FDA approves targeted acute myeloid leukemia treatment
SILVER SPRING, Md. — The Food and Drug Administration has approved a new, targeted treatment for patients with relapsed/refractory acute myeloid leukemia. Idhifa (enasidenib), from Celgene, was approved for use with the RealTime IDH2 Assay, used to detect specific mutations in the IDH2 gene in patients with acute myeloid leukemia.
“Idhifa is a targeted therapy that fills an unmet need for patients with relapsed or refractory AML who have an IDH2 mutation,” said Richard Pazdur, M.D., director of the FDA’s Oncology Center of Excellence and acting director of the Office of Hematology and Oncology Products in the FDA’s Center for Drug Evaluation and Research. “The use of Idhifa was associated with a complete remission in some patients and a reduction in the need for both red cell and platelet transfusions.”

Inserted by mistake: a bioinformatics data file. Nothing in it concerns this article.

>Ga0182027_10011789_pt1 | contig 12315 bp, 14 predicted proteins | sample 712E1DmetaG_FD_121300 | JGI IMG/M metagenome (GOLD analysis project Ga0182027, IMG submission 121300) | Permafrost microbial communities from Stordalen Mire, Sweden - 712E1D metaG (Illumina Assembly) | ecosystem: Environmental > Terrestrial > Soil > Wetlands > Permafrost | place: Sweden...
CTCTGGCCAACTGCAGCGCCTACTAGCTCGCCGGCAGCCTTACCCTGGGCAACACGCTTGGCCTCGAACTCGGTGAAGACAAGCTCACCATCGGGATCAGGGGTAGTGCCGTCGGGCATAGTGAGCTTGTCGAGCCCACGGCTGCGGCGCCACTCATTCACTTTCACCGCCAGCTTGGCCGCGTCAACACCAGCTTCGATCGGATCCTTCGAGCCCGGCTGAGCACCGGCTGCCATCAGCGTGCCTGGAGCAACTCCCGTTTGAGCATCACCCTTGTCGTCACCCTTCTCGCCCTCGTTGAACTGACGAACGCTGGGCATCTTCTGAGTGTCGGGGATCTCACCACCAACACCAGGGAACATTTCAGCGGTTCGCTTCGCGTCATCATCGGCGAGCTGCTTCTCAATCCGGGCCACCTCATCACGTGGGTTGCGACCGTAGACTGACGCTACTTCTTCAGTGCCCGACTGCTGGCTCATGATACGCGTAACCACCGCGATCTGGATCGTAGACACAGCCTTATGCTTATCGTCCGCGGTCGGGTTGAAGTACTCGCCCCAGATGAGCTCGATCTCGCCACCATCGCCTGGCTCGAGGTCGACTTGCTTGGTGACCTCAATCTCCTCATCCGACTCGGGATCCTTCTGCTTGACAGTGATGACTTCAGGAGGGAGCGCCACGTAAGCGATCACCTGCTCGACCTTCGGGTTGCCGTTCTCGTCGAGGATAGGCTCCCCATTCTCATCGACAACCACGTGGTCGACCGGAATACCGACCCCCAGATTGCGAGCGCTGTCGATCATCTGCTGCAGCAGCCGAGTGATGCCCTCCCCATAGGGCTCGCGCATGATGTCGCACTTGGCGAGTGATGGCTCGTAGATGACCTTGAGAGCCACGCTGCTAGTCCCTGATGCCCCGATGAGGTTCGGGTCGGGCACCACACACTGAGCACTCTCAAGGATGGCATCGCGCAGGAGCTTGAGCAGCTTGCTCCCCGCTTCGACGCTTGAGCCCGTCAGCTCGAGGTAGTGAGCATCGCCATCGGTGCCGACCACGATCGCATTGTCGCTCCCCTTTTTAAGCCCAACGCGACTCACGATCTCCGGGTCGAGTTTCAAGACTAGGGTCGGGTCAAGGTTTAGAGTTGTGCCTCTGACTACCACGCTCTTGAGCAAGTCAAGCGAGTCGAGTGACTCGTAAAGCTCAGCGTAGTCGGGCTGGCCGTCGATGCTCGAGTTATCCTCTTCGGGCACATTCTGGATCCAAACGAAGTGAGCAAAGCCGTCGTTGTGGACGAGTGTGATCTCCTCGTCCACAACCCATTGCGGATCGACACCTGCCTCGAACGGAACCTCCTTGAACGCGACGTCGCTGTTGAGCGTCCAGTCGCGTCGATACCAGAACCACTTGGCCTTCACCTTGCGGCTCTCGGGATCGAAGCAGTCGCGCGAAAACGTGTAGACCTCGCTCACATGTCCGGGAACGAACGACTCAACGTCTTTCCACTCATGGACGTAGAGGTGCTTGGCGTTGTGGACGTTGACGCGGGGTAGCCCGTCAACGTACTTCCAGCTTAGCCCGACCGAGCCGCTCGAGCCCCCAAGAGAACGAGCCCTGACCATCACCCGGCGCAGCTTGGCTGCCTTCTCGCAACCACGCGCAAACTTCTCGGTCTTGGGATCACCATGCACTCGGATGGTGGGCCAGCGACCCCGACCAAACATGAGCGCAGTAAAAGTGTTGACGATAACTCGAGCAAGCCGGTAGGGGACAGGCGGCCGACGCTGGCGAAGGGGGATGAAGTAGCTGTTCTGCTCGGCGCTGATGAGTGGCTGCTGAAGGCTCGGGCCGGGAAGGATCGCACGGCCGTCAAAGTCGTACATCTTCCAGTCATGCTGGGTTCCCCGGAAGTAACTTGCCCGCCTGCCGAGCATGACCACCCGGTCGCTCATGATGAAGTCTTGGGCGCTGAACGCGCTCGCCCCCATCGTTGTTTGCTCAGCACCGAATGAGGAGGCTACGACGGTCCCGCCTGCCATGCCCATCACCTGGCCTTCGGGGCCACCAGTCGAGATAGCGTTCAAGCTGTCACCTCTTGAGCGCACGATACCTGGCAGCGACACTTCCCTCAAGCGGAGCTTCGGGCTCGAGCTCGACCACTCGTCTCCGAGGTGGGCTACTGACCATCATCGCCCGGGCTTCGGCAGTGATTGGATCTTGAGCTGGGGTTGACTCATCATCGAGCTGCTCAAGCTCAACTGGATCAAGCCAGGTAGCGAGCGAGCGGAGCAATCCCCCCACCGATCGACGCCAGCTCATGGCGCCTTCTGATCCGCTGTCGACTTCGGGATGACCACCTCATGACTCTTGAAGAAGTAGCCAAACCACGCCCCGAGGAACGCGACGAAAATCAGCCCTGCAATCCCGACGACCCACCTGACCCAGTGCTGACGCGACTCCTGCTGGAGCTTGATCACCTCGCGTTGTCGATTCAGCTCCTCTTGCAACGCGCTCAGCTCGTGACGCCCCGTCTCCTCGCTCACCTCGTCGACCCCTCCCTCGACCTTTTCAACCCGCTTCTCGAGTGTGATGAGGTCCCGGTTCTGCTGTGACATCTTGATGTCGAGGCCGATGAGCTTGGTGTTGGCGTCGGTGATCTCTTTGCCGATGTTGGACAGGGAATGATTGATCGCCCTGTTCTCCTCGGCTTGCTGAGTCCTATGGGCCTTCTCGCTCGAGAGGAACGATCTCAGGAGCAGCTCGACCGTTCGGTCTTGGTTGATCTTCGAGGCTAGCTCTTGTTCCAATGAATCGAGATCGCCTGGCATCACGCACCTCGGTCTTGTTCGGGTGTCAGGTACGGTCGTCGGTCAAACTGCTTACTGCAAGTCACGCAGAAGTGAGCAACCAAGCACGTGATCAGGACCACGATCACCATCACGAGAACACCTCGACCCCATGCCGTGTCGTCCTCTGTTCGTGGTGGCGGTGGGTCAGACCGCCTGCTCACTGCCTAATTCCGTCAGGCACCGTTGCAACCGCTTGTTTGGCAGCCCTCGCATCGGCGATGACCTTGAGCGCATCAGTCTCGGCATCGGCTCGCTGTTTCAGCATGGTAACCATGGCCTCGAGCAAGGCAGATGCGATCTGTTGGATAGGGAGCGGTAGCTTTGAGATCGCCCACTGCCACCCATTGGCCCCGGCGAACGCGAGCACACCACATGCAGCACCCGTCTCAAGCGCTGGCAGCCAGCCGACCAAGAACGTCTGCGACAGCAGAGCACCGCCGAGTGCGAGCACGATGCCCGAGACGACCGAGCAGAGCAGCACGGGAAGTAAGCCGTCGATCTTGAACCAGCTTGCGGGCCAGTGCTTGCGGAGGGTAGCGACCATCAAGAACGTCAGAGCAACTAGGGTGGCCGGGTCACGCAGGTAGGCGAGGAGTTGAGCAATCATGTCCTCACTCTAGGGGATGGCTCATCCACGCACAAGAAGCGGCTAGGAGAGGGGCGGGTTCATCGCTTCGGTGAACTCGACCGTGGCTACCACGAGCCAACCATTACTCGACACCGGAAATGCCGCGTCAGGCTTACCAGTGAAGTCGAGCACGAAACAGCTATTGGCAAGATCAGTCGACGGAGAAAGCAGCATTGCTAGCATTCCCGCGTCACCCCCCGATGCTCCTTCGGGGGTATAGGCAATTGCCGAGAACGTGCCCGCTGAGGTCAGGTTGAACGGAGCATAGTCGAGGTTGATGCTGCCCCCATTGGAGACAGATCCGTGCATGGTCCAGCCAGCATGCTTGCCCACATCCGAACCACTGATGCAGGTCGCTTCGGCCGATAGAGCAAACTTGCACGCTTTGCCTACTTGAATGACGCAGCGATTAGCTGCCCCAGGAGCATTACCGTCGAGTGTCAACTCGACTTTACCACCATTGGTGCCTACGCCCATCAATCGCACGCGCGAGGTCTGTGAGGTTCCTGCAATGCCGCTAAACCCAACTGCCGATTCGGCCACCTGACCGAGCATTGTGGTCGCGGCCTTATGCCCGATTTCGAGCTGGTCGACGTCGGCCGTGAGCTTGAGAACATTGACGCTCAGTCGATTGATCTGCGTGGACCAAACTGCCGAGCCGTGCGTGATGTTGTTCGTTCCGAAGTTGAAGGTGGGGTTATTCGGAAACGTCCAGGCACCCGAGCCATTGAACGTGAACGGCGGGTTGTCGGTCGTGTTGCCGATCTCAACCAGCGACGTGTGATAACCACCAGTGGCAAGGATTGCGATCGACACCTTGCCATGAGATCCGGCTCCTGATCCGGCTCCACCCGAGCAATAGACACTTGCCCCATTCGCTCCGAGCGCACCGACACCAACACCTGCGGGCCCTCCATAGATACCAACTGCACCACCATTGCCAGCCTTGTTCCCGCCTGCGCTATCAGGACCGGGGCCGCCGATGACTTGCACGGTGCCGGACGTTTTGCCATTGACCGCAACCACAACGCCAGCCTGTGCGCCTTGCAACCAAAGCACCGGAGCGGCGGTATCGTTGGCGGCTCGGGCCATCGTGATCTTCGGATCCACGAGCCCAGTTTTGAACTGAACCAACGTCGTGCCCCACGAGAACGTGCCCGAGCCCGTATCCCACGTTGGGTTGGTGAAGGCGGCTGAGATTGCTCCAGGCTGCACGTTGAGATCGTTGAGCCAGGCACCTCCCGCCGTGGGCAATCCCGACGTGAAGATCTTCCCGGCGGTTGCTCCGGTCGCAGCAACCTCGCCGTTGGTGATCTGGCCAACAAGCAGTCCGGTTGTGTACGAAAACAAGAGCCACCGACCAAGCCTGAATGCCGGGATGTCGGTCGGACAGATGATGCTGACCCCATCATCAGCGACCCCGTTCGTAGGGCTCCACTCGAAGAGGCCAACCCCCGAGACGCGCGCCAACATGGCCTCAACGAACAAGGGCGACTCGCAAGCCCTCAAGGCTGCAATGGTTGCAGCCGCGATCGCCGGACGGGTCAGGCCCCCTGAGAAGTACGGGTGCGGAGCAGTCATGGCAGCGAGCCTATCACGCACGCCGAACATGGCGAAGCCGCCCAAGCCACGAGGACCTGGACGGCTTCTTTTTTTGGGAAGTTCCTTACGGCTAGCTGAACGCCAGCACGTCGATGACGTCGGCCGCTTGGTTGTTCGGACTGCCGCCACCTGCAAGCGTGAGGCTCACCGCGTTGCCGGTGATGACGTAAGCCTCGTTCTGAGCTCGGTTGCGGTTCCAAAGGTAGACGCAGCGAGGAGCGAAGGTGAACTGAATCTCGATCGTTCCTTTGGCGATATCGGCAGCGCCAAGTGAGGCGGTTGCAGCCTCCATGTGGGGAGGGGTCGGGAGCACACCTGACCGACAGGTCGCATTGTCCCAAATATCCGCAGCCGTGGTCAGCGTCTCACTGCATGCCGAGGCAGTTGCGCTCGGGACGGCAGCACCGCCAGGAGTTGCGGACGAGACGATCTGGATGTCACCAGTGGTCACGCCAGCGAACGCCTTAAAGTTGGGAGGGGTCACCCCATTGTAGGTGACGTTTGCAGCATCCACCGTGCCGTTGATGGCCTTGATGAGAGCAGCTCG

AML is a form of cancer that progresses rapidly, forming in bone marrow and resulting in an increased number of abnormal white blood cells in the bloodstream and bone marrow. The National Cancer Institute at the National Institutes of Health estimates that roughly 21,380 people will be diagnosed with the disease this year, and estimates that it will kill 10,590 patients in 2017.
We appreciate the FDA’s efforts to expedite the availability of IDHIFA for patients with this devastating disease weeks ahead of the PDUFA date,” said Mark Alles, Chief Executive Officer of Celgene. “This milestone further illustrates the value of Celgene’s unique distributed research model. Our partnership with Agios is an exceptional example of how Celgene and its collaborators can positively impact the lives of patients with high unmet needs.”